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June 16, 2022

Performance of Short-Term Beach Erosion Mitigation at Capistrano Bay Community

Published in Civil + Structural Engineer Magazine June Vol. 22 

By Craig Wright

Introduction

Due to the effects of extreme weather events and climate change, many beachfront developments in Southern California are experiencing rapid beach erosion and shoreline retreat. Rising sea levels and increasing wave action are causing many deleterious effects to California’s coastline, including loss of sensitive habitats, recreational assets, public and private properties, and civil infrastructure. To mitigate these effects, numerous short-term beach erosion mitigation strategies and products have been employed across the Southern California coastline, having a wide range of results. The purpose of this case study is to discuss the performance of various beach erosion countermeasures as short-term beach erosion mitigation solutions at Capistrano Bay Community, a Special Government District located in the City of Dana Point, California.

Background

The Capistrano Bay Community Service District (“The District”) is located along a thin strip of beach between the Pacific Coast Highway and the Pacific Ocean, at the southeast end of Dana Point. The District was formed in 1959, when the Orange County Board of Supervisors voted to approve the request of Beach Road property owners to convert the community into a Special Government District.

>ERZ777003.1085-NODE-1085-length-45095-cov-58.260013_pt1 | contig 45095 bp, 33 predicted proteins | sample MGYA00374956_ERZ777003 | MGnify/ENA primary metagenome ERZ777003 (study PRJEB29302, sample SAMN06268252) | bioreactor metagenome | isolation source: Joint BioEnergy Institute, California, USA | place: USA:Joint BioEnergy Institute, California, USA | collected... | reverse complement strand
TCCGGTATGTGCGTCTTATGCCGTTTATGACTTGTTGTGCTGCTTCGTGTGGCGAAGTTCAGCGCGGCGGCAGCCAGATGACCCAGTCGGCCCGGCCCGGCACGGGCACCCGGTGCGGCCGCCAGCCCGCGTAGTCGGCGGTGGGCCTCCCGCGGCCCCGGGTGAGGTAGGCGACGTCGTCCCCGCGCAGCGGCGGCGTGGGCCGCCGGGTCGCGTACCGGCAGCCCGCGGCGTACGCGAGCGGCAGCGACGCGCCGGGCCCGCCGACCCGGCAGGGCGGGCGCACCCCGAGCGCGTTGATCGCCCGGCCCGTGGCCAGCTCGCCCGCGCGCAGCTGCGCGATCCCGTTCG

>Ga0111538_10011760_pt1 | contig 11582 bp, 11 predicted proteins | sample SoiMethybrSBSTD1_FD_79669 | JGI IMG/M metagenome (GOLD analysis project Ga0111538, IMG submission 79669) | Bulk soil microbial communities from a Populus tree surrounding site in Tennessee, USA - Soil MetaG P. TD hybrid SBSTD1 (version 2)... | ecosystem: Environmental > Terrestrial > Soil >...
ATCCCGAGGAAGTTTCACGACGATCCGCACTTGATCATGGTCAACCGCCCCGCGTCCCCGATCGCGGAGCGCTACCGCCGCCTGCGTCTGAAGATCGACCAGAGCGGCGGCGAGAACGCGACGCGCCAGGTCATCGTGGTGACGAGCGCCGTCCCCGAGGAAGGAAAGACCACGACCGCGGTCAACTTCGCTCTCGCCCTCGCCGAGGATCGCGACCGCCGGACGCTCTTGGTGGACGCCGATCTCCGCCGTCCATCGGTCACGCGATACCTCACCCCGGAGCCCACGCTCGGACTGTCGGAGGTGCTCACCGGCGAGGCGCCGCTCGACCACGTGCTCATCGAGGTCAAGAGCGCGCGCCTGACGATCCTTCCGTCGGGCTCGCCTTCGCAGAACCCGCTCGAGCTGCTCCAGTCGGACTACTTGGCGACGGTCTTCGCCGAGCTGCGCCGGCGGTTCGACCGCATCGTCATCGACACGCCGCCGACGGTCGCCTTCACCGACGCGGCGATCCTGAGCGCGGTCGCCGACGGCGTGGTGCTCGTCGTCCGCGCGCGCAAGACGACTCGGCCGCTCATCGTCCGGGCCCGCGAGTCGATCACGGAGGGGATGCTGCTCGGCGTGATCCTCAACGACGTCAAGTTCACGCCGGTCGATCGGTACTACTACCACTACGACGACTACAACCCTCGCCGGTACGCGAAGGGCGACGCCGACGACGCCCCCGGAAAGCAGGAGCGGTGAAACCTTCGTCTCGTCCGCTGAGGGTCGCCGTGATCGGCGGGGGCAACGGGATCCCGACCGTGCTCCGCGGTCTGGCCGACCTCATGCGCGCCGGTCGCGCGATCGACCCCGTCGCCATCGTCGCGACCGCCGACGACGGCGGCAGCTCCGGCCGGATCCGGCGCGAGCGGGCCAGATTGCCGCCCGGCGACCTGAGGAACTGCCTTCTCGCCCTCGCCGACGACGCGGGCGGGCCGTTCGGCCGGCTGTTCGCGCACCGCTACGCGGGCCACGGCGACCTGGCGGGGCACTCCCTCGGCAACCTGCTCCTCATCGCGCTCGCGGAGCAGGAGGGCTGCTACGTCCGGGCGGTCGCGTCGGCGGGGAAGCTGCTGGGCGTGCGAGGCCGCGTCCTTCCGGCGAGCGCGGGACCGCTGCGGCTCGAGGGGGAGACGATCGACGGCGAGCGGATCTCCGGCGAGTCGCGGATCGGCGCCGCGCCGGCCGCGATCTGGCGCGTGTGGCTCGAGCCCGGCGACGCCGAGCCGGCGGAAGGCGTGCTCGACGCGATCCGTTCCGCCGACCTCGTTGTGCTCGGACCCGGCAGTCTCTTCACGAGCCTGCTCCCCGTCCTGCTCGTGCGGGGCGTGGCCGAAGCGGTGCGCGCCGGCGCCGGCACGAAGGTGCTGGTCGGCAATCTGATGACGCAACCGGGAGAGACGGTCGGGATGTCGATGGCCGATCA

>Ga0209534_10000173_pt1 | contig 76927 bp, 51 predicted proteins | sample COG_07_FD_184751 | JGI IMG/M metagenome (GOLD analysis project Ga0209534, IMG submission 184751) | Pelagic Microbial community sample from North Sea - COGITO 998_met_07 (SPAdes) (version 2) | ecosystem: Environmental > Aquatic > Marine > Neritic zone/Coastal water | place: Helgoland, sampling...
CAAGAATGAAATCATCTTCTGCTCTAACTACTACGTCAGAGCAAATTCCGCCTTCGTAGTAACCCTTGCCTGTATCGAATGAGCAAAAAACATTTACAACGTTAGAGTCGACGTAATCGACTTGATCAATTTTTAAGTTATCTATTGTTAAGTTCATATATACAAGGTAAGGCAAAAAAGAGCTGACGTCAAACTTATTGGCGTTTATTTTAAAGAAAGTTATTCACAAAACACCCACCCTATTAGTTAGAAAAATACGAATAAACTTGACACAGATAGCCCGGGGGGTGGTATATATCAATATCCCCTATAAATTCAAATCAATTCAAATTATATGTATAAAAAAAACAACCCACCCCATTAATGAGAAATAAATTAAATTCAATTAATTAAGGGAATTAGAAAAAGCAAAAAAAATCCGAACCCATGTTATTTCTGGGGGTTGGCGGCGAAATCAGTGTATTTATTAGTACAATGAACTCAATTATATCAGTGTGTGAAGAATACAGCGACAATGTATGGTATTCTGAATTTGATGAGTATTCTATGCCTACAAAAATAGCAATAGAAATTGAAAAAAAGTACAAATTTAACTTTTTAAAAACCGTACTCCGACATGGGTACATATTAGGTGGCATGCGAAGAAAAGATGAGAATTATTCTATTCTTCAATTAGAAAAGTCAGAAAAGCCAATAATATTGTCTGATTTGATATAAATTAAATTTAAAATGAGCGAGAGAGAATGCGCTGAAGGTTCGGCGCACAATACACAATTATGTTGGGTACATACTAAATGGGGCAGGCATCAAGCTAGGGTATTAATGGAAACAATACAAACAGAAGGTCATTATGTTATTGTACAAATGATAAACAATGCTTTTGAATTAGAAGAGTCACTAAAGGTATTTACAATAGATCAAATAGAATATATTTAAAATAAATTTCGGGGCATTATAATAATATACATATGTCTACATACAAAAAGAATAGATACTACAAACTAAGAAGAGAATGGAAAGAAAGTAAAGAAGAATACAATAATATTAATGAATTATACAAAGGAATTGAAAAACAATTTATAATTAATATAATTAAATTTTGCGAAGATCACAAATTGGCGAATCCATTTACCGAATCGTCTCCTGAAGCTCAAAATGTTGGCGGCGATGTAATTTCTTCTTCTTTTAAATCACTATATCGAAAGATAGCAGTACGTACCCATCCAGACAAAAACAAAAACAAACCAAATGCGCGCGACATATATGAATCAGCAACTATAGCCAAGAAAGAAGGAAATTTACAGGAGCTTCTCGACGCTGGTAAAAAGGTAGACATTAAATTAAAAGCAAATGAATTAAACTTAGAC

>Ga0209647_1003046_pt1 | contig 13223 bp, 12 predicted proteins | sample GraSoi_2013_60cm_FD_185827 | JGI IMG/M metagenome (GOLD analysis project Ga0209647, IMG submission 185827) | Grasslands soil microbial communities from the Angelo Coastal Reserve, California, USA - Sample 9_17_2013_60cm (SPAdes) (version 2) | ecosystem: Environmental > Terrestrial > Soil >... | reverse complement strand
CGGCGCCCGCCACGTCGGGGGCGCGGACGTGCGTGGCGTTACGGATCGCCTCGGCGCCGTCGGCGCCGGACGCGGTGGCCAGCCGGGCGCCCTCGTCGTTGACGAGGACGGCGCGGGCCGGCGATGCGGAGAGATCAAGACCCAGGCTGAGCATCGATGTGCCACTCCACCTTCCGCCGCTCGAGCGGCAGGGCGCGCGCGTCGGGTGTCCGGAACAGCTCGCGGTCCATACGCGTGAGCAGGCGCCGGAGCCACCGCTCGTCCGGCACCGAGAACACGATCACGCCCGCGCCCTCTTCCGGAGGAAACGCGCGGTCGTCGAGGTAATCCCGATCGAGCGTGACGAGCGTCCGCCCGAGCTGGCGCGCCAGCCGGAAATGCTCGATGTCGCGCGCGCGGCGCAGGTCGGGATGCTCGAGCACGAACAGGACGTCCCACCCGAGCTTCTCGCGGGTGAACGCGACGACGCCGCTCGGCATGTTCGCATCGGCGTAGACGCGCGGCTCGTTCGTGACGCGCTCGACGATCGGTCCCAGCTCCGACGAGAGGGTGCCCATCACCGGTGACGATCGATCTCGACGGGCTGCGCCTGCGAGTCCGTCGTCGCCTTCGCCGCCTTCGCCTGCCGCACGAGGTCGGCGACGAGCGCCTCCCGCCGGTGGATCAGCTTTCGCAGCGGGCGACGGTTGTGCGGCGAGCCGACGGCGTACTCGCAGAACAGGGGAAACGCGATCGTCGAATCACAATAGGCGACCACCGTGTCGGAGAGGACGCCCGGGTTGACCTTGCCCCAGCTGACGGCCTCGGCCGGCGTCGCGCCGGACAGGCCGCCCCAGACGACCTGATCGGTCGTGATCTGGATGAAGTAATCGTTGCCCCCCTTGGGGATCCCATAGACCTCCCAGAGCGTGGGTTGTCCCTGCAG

The District receives a percentage of the property taxes generated from the community as well as a District User Fee to fund its operations. To fund large-scale capital improvements, the District formed an Assessment District (AD99-1) in 2003, which generated funding for replacement of a roadway, curbs, gutters, and storm drain systems.

The District has suffered notable beach damage from high-energy storm events during high tides on several occasions over the past several decades. Significant storms in 2005 and 2011 resulted in the loss of large volumes of sand. On November 30, 2018, high surf and high tides destroyed a wooden walkway, seawall, and basketball court. The District was most recently affected by a beach erosion event on July 4, 2020, when unusually high tides combined with large swells resulted in local flooding and beach loss.

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